You have a wonderful fashion sense. Those clothes you’re wearing today, for example — they look great!
You don’t believe me. You couldn’t possibly — after all, I’ve never seen you. But, chances are, on an unconscious level you really do believe me, and my compliment makes you feel warm and gooey inside. And your positive feelings predispose you to do something nice for me, so if I were a salesman or your subordinate or your colleague, that nice something, whatever it is, could definitely make my day.
You have a wonderful fashion sense
The distinction I’m drawing between conscious thoughts and unconscious feelings is crucial. We can hold opposite conscious and unconscious views of the same subject at the same time, as we all know, but what most people aren’t aware of is that unconscious ideas — known in research parlance as implicit attitudes — are stickier than conscious opinions. They tend to be relatively unaffected by contradictory information that we absorb explicitly (such as, in this case, the fact that I’m speaking to you through a blog post and couldn’t know whether you have a good fashion sense or dress more like Cyndi Lauper).
Persuade a customer or colleague on a conscious level, and he or she will retain that conviction only until a better counterargument comes along (to paraphrase my favorite blogger, Clif Reichard). Persuade a person on a gut level, and the feeling will last and last. And last.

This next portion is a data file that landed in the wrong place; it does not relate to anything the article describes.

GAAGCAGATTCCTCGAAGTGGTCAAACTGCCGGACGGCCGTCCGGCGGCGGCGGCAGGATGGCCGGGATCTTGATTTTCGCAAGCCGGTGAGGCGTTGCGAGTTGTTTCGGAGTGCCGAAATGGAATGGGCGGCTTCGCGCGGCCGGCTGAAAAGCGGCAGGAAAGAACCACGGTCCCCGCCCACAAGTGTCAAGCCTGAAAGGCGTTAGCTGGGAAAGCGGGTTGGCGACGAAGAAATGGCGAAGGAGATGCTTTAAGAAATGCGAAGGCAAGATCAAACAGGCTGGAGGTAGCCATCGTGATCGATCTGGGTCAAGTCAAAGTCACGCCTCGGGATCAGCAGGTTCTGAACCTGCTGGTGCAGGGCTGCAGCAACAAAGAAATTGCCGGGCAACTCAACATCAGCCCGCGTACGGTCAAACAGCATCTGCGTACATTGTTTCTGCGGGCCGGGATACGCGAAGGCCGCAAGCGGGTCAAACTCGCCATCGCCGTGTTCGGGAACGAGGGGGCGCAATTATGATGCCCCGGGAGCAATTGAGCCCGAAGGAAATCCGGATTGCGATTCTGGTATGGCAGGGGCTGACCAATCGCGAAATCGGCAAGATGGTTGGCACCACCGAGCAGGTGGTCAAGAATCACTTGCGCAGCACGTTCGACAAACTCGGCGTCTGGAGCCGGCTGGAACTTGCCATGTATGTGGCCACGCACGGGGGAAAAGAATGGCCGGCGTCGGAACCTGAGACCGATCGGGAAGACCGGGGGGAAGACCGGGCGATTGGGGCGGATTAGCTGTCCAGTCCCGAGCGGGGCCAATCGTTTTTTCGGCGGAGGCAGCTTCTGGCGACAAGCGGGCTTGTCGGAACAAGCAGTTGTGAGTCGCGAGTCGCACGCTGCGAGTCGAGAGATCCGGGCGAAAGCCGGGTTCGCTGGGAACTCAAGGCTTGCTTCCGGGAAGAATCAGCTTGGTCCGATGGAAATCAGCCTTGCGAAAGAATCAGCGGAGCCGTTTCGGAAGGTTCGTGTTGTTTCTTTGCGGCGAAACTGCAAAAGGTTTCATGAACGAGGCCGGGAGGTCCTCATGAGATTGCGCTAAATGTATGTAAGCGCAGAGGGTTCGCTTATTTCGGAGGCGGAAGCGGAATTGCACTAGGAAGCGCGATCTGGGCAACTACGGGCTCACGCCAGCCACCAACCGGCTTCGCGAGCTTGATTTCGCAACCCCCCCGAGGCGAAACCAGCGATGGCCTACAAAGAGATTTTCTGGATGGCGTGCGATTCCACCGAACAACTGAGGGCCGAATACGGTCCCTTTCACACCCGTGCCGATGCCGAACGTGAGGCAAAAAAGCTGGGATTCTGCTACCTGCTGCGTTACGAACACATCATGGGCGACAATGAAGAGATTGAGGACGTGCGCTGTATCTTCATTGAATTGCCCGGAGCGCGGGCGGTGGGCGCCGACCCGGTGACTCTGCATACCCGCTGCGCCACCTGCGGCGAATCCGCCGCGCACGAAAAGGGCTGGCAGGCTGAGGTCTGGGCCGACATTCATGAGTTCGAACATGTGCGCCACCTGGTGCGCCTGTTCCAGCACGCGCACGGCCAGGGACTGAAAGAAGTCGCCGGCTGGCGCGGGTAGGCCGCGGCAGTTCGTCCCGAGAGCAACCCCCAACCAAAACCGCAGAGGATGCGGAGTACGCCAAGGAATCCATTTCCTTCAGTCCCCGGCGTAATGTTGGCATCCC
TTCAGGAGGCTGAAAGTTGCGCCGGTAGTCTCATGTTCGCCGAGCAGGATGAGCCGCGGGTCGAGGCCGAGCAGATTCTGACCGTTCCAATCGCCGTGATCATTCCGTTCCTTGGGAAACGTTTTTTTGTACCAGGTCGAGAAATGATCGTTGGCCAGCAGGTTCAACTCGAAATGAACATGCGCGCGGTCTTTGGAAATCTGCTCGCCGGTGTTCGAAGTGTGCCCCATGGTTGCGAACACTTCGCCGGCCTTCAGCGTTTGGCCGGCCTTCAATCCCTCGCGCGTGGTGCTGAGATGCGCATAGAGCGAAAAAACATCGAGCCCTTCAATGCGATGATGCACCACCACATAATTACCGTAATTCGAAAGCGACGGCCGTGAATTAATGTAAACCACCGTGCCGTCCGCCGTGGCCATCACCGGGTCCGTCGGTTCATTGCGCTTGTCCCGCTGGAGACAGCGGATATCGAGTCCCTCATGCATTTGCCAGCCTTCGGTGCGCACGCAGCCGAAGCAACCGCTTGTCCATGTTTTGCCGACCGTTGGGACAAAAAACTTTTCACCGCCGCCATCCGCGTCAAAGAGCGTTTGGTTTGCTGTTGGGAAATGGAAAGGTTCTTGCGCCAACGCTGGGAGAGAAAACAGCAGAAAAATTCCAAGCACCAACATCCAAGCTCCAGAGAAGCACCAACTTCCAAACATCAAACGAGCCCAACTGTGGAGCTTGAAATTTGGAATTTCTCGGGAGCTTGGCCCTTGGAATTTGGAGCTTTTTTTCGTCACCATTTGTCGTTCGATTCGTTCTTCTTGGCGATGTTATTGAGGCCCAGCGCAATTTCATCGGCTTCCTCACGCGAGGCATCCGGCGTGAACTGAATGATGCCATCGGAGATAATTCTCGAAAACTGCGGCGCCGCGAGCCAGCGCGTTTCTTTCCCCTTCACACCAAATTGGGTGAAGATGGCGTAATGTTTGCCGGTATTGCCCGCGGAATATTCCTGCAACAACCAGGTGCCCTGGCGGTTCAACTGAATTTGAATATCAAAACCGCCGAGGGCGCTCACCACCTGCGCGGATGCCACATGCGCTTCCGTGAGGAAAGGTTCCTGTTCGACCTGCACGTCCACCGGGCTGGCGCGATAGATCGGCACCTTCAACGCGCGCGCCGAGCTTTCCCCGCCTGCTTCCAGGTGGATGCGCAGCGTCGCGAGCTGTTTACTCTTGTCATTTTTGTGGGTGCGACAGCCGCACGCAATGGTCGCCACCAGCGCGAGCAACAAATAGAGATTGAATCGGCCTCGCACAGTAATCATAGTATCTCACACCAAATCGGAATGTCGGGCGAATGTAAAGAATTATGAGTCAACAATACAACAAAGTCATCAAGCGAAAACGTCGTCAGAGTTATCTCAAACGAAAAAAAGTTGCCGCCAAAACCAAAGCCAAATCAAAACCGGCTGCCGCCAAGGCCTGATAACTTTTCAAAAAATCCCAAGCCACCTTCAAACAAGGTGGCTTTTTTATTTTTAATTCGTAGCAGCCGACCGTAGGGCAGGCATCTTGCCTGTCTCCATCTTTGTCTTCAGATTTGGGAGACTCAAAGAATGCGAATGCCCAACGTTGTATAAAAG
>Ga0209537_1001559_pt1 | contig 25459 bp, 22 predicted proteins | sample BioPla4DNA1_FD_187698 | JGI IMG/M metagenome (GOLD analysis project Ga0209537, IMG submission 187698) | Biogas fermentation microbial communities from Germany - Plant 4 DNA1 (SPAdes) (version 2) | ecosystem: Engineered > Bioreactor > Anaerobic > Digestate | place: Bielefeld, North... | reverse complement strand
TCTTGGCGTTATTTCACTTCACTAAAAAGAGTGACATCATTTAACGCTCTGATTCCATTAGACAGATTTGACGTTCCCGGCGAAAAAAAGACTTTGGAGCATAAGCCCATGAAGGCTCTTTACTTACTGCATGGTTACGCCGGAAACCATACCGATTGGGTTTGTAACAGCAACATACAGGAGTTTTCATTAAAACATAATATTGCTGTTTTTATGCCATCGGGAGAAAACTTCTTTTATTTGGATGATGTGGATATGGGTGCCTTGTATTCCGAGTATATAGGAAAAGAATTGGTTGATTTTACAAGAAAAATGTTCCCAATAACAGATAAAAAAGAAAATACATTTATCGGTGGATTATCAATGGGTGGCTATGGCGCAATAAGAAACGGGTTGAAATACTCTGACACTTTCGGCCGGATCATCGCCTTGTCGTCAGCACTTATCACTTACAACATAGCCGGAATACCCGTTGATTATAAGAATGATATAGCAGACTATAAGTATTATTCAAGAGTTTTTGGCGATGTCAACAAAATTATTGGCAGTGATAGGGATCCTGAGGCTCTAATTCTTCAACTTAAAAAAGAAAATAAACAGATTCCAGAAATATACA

“Implicit attitudes tend to remain untouched by contradictory explicit information,” Jaideep Sengupta, a professor of marketing at Hong Kong University of Science and Technology, told me by phone the other day. “It’s a testament to how insidiously flattery affects us.”
Sengupta is a coauthor, along with Elaine Chan, a visiting assistant professor of marketing at the same institution, of “Insincere Flattery Actually Works: A Dual Attitudes Perspective,” which appeared recently in the Journal of Marketing Research. In their study, participants (students) were shown a flyer complimenting them for being stylish and chic and were asked to imagine that it had come from a clothing store. The participants knew perfectly well the compliment wasn’t aimed specifically at them, and the ulterior motive was plain — the leaflet contained a message asking them to shop at the store. There was nothing subtle about the attempt to flatter — its obviousness was “over the top,” Sengupta says.
On a conscious level, the students discounted the value of the compliment because of its impersonal nature and the ulterior motive. But careful assessment of their implicit attitudes revealed that they felt more positively about the store than participants who hadn’t seen the flyer. These positive feelings could have an impact on a company’s bottom line, the researchers found: Given a choice, participants were more likely to choose a coupon from a store that had complimented them than from one that hadn’t.
The unconscious has always been an active playground, or battleground, for business — but usually only the marketing people ever venture to go there. Chan and Sengupta’s findings suggest, to me at least, that the stickiness of gut attitudes should be part of everyone’s calculations. Flattery, as Sengupta says, has an insidious ability to worm its way into the unconscious, where it creates persistent feelings that could affect the outcomes of all kinds of business interactions, from job interviews to sales to boardroom presentations.
By Andrew O'Connell
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